This is important because I get the sense from what you say about your interaction with her lawyer, that the solicitor at least is not clear that she has renounced her role.
The solicitor is correct that their duty is to their client but if she had renounced the role of executor (and therefore cannot seek to regain it), I would expect that the lawyer would at least be able to confirm that. That they have not would seem to indicate that she continues to be executor.
I suggest your next move is to write to the funeral directors. The letter should state that the family was misinformed by the funeral directors, that the executor was renouncing her role, that it is your understanding she has not renounced the role and is therefore responsible for the expense. In the absence of personal contact details, suggest that they forward the bill to her solicitor in her name as executor of the estate and give their address.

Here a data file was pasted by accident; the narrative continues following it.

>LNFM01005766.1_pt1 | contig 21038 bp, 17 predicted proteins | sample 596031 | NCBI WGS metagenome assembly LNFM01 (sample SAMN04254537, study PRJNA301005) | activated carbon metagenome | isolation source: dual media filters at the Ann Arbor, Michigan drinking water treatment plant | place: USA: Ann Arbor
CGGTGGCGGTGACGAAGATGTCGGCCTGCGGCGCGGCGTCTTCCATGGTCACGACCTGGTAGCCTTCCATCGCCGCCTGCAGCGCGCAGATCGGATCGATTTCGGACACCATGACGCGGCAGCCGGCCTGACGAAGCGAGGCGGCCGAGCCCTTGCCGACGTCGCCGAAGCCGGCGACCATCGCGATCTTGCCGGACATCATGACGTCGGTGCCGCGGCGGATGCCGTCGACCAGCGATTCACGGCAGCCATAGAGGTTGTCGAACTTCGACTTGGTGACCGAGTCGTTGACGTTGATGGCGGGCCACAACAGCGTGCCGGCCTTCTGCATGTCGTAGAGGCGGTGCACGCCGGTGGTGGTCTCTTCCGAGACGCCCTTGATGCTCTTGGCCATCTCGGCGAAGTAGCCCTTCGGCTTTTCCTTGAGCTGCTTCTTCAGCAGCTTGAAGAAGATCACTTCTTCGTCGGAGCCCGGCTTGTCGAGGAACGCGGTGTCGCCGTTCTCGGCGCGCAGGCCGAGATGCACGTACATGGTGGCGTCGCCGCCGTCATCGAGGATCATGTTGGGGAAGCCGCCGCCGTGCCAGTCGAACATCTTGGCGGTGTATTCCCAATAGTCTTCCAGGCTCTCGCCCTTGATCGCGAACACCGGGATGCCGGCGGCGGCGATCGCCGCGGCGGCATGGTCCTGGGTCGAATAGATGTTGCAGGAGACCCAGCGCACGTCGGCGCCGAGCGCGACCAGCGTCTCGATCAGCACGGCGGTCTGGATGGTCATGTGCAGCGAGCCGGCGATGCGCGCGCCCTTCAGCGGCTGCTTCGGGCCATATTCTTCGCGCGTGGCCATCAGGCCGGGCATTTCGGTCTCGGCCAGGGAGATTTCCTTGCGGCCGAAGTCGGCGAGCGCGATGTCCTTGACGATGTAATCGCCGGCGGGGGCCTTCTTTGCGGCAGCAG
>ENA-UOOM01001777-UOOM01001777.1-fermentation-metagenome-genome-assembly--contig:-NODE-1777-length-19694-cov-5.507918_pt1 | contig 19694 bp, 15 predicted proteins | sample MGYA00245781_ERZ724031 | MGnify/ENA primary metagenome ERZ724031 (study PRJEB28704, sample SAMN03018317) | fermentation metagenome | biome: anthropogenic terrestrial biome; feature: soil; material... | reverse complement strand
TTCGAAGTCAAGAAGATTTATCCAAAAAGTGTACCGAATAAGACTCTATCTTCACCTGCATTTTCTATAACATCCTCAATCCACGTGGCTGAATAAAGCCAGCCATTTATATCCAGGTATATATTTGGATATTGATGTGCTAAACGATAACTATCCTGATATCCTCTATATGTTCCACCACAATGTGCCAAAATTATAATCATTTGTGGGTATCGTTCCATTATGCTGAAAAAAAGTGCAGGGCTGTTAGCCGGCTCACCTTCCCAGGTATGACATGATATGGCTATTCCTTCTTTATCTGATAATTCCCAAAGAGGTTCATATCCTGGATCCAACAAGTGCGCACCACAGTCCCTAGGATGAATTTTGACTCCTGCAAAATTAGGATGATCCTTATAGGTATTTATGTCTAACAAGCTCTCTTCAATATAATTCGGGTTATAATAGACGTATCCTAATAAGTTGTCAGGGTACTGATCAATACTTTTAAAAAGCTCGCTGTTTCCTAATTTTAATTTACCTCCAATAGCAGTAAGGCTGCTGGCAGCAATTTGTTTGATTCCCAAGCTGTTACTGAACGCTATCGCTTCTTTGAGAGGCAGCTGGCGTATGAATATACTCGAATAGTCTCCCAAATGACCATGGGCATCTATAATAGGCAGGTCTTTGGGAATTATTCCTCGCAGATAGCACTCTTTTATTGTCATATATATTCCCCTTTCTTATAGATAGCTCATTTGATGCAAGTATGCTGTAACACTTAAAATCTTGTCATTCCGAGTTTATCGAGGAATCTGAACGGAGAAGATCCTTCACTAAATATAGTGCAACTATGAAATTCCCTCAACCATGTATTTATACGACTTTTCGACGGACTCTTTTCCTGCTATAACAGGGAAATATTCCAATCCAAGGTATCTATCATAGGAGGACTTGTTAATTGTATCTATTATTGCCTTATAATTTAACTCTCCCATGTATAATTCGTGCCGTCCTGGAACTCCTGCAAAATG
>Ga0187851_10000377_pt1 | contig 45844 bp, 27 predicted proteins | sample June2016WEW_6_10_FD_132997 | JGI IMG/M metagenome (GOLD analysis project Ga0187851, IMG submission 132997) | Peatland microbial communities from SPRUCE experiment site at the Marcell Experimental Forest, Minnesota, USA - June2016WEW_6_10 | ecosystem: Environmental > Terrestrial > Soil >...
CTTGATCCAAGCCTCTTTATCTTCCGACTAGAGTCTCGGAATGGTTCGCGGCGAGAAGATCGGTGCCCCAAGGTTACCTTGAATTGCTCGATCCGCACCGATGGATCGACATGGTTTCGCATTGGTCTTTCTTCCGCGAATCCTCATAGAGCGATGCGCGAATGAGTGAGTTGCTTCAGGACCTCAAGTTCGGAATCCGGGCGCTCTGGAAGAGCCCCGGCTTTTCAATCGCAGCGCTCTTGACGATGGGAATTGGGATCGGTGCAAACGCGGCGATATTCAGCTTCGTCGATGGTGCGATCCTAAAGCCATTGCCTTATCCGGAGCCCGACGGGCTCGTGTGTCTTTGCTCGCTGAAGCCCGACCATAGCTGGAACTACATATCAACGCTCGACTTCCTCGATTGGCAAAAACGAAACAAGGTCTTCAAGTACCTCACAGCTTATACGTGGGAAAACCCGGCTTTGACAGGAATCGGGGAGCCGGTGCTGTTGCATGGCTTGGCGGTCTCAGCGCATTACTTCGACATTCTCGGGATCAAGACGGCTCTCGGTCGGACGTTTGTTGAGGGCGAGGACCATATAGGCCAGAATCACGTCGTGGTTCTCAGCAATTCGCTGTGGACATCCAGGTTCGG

My fear is that if there is nothing in writing, the executor cannot be found and the funeral director has a contract with your father’s signature on it – and no one can entertain the potentially significant costs in pursuing a possibly futile legal action – he could be on the hook for this one. But I certainly would not concede that at this stage.
Please send your queries to Dominic Coyle, Q&A, The Irish Times, 24-28 Tara Street, Dublin 2, or email email@example.com. This column is a reader service and is not intended to replace professional advice. No personal correspondence will be entered into